To read about our monitor tests in-depth, please check out Display Testing Explained: How We Test PC Monitors. We cover brightness and contrast testing on page two.
Uncalibrated – Maximum Backlight Level
We chose the fastest QHD screens in our database to compare the PD27’s performance. 240 Hz is rare at this resolution but the Samsung C32G75T is a recent example. At 170 Hz is the Gigabyte M27Q. The final three, Dell’s S2721DGF, Pixio’s PX277 Prime and Gigabyte’s G27QC, run at 165 Hz.
The PD27 manages to exceed its DisplayHDR 400 spec in SDR mode too with over 500 nits of peak brightness. This much light output isn’t necessary for indoor environments and in this case, it raises the minimum level to 89 nits, too bright for dark room play. We’d rather see a 400-nit SDR peak with a minimum around 50 nits. But there is no shortage of contrast. The VA panels here offer low black levels and the PD27 takes a solid second place with just over 3,000:1.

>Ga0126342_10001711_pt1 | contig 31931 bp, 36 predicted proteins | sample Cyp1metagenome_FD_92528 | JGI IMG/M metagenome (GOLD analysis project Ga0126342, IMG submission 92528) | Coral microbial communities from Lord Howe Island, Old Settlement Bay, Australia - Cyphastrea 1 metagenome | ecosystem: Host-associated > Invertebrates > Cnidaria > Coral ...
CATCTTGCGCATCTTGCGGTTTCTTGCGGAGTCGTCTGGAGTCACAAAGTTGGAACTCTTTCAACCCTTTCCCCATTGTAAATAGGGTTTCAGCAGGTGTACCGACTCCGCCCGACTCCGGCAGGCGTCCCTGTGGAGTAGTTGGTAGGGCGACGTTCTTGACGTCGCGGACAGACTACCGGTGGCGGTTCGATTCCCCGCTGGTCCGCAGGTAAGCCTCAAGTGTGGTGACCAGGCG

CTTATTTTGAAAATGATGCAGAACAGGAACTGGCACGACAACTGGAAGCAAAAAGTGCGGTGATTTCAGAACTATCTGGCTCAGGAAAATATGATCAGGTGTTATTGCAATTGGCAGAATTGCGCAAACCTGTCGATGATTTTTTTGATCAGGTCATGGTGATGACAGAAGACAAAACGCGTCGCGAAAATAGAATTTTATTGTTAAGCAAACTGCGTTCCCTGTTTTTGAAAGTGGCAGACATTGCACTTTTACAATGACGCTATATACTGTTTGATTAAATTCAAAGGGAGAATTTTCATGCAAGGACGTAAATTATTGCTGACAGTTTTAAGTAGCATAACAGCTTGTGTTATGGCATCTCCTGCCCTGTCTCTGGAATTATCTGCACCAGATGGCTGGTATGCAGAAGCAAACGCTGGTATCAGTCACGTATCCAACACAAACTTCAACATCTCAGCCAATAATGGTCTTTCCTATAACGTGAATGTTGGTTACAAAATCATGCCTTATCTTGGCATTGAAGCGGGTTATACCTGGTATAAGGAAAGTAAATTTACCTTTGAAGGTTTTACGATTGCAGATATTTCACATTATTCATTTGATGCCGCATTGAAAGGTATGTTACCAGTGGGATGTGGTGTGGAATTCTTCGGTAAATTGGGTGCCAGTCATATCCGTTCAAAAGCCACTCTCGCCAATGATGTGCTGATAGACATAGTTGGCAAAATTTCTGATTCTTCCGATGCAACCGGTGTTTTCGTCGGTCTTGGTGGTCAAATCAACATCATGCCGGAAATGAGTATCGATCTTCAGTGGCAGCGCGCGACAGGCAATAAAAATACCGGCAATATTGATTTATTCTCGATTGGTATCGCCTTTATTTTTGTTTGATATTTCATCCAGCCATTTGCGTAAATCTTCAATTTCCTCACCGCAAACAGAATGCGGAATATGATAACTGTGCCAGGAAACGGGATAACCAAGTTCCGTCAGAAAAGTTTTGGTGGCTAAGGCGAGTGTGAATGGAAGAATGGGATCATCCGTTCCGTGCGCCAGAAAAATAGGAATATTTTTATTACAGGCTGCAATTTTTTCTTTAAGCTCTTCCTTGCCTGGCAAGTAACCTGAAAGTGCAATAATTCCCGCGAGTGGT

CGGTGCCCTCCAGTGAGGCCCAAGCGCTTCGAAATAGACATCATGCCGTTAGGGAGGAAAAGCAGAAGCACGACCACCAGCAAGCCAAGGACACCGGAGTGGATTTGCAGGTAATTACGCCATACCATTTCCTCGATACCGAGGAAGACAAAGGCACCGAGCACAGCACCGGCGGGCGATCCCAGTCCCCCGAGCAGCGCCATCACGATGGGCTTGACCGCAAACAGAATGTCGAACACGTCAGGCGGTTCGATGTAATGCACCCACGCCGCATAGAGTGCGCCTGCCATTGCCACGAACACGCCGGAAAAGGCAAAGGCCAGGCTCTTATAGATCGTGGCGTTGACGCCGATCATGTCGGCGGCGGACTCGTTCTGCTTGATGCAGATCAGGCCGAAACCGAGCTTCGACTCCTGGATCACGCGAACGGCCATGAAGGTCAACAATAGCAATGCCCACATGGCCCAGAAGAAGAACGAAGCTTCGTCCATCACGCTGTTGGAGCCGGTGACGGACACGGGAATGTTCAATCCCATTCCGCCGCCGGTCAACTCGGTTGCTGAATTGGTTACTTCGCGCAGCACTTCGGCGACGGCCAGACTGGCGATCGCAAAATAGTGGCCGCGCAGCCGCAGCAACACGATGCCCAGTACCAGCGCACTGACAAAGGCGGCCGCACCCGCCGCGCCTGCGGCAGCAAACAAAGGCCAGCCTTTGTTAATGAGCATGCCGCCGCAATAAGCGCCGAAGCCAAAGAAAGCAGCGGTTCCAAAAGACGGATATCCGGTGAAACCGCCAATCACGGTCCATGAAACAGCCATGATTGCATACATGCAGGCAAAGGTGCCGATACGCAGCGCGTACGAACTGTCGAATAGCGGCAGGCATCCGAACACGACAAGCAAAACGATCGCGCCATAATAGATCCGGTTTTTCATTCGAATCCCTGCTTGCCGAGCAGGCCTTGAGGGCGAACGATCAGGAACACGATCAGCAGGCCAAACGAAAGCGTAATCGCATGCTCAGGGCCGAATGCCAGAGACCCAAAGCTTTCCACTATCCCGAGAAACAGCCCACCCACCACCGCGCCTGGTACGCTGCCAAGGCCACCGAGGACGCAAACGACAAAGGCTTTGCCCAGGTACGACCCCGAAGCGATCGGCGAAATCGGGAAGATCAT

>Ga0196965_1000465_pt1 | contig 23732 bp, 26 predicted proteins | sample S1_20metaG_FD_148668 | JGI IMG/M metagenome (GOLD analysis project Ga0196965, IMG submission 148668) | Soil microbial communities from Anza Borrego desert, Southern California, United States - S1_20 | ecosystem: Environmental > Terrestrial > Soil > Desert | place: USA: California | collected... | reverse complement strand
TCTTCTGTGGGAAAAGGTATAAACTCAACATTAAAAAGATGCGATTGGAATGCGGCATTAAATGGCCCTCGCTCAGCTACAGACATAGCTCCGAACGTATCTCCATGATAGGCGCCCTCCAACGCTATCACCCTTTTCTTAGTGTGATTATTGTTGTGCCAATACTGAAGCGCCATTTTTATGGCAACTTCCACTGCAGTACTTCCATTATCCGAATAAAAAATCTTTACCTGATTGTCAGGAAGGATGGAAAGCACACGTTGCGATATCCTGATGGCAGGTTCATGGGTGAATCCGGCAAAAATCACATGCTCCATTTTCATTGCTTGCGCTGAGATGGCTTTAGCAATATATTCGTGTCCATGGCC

After Calibration to 200 nits
The Gigabyte G27QC maintains its lead in the black level and contrast contest after calibration, but the PD27 is still well ahead of the other screens. The image quality here is truly stunning with deep and richly detailed shadow areas that render down to true black. Bright highlights combine to create a palpable 3D effect and high sharpness.
The PD27 maintains its broad dynamic range in the ANSI test where it takes first place from the G27QC. This is an expensive display to be sure but there is no lack of quality anywhere. Only a first-rate panel will maintain such a high ratio in both the static and ANSI contrast benchmarks. This is excellent performance.